environment | March 20, 2013

Laurence C. Smith: The Arctic Is Melting—What's That Mean For The Economy?

The Arctic is set to become "much more accessible than ever imagined," environment speaker Laurence C. Smith predicts in a new report. The work of the UCLA professor, and his co-writer Scott R. Stephenson, has been making headlines in the media—most recently in Maclean's and The Ottawa Citizen. The piqued interest in their findings is all for good reason: The report suggests that our changing climate could potentially redefine global shipping routes in the north. The two scientists used climate change forecasting models to map out new shipping routes through The Northwest Passage in Canada, The Northern Sea Route in Russia, and even across the North Pole itself. The increased navigability of these passages is due in part to the melting of Arctic sea ice. This summer, the ice shrank to its lowest recorded level.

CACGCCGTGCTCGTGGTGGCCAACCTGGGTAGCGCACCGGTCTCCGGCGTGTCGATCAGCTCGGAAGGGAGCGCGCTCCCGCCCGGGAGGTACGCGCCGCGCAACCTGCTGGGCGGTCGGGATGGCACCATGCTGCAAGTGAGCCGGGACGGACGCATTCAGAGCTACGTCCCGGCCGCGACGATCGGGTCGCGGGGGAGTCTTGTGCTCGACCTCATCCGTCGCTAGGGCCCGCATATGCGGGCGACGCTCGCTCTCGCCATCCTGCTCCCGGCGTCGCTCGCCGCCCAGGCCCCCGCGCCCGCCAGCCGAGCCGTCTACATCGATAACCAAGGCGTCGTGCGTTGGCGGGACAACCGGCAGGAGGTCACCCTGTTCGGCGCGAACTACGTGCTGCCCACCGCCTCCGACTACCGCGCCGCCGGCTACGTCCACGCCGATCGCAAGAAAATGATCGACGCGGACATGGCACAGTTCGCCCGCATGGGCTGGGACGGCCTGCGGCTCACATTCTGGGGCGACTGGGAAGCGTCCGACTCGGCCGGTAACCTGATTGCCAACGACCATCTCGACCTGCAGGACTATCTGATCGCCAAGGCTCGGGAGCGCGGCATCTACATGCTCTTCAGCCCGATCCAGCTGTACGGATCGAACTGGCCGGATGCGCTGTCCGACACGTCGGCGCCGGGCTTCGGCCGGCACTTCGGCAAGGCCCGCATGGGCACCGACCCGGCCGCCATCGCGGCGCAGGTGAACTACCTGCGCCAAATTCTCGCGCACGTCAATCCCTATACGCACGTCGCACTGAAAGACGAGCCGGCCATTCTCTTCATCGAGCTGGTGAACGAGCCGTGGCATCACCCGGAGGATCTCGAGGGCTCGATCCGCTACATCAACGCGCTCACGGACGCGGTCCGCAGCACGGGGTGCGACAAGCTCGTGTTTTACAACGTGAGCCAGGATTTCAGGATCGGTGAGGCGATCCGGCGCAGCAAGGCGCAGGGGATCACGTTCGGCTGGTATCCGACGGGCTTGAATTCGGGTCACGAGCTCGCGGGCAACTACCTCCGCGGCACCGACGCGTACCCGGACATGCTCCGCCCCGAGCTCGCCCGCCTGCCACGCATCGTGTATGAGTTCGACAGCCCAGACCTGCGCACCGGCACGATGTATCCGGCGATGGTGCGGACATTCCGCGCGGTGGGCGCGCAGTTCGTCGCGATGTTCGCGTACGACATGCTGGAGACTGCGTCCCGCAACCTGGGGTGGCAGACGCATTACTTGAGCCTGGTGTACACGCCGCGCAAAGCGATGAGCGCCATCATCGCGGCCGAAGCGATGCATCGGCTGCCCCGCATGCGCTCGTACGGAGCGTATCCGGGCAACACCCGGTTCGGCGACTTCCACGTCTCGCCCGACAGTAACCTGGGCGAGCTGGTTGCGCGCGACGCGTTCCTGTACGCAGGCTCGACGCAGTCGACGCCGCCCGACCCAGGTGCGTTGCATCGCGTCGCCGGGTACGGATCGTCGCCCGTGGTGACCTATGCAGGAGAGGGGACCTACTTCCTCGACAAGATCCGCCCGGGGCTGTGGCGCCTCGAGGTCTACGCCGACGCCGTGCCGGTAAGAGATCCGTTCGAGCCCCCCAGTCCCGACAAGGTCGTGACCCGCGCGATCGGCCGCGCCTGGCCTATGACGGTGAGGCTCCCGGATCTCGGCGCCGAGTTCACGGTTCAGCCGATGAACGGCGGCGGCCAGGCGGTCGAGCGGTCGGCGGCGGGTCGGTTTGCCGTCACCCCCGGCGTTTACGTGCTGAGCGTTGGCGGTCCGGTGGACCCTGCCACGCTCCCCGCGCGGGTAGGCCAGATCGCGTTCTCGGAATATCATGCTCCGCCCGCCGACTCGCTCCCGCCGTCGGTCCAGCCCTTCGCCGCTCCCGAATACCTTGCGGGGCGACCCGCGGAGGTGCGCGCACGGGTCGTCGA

As the author of The World in 2050: Four Forces Shaping Civilizations Northern Future, Smith has studied the changing Arctic in great depth. The Arctic, Smith says, will fundamentally change if our climate continues on its current path, something he's documented in over sixty different research papers. In his book, his research, and his all-encompassing keynotes, Smith shares a realistic, yet surprisingly optimistic, view of the changing landscape. "The development is both exciting from an economic development point of view and worrisome in terms of safety, both for the Arctic environment and for the ships themselves," Smith says in The Ottawa Citizen. As one of the most respected voices on climate change, Smith has advised the United Nations and Congress, and appears regularly in major media to describe what the future has in store—and how to prepare for it, today.